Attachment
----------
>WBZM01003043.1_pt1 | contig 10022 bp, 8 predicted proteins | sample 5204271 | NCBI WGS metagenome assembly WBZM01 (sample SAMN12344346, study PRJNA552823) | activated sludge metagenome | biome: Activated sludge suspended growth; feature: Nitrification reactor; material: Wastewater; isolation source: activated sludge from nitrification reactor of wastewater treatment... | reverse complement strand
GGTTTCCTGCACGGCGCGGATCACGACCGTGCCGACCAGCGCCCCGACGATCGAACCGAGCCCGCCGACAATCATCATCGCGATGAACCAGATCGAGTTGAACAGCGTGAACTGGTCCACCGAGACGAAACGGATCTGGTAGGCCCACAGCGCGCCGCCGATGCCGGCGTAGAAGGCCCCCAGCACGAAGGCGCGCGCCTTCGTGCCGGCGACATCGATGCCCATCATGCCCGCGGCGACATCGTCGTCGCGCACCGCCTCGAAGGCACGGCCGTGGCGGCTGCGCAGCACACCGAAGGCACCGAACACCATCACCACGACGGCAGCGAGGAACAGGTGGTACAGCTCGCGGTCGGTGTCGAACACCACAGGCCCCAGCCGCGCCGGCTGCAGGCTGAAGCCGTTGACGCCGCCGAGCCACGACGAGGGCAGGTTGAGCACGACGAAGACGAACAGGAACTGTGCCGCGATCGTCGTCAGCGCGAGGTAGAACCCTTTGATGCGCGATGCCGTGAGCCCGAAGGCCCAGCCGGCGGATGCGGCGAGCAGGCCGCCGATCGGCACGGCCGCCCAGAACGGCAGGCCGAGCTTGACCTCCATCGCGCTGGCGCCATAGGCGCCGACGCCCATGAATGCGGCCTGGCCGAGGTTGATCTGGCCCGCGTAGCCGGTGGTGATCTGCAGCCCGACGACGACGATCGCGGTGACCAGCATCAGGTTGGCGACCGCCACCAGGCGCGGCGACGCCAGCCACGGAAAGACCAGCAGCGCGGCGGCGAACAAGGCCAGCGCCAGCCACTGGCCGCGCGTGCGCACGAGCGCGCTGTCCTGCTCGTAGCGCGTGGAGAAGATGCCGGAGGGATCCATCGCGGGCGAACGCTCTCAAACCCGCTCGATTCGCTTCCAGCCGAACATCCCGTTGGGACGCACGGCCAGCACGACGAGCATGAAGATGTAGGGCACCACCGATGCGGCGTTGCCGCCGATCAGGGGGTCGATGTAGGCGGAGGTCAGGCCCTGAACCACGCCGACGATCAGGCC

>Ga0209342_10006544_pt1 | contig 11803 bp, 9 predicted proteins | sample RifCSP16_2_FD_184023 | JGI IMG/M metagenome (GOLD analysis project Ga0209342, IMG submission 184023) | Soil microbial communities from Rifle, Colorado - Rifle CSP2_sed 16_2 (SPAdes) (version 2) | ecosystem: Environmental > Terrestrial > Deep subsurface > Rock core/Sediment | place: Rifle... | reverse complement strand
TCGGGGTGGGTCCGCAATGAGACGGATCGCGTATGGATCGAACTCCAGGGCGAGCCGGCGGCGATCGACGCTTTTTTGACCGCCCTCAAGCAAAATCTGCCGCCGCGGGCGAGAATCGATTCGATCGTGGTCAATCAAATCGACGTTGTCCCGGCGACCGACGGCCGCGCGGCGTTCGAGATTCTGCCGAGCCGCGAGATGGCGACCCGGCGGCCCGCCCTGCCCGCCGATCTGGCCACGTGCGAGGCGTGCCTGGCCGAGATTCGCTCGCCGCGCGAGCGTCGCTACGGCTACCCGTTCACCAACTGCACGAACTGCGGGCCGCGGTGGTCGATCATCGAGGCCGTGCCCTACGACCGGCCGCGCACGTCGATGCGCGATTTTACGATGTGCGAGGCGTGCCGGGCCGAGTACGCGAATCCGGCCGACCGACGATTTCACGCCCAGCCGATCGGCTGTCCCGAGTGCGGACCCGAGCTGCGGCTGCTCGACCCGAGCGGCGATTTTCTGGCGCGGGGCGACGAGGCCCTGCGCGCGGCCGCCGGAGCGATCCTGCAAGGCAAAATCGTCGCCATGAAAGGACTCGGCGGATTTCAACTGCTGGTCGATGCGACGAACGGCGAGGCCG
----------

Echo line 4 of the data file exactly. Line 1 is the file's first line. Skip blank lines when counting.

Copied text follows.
TCGGGGTGGGTCCGCAATGAGACGGATCGCGTATGGATCGAACTCCAGGGCGAGCCGGCGGCGATCGACGCTTTTTTGACCGCCCTCAAGCAAAATCTGCCGCCGCGGGCGAGAATCGATTCGATCGTGGTCAATCAAATCGACGTTGTCCCGGCGACCGACGGCCGCGCGGCGTTCGAGATTCTGCCGAGCCGCGAGATGGCGACCCGGCGGCCCGCCCTGCCCGCCGATCTGGCCACGTGCGAGGCGTGCCTGGCCGAGATTCGCTCGCCGCGCGAGCGTCGCTACGGCTACCCGTTCACCAACTGCACGAACTGCGGGCCGCGGTGGTCGATCATCGAGGCCGTGCCCTACGACCGGCCGCGCACGTCGATGCGCGATTTTACGATGTGCGAGGCGTGCCGGGCCGAGTACGCGAATCCGGCCGACCGACGATTTCACGCCCAGCCGATCGGCTGTCCCGAGTGCGGACCCGAGCTGCGGCTGCTCGACCCGAGCGGCGATTTTCTGGCGCGGGGCGACGAGGCCCTGCGCGCGGCCGCCGGAGCGATCCTGCAAGGCAAAATCGTCGCCATGAAAGGACTCGGCGGATTTCAACTGCTGGTCGATGCGACGAACGGCGAGGCCG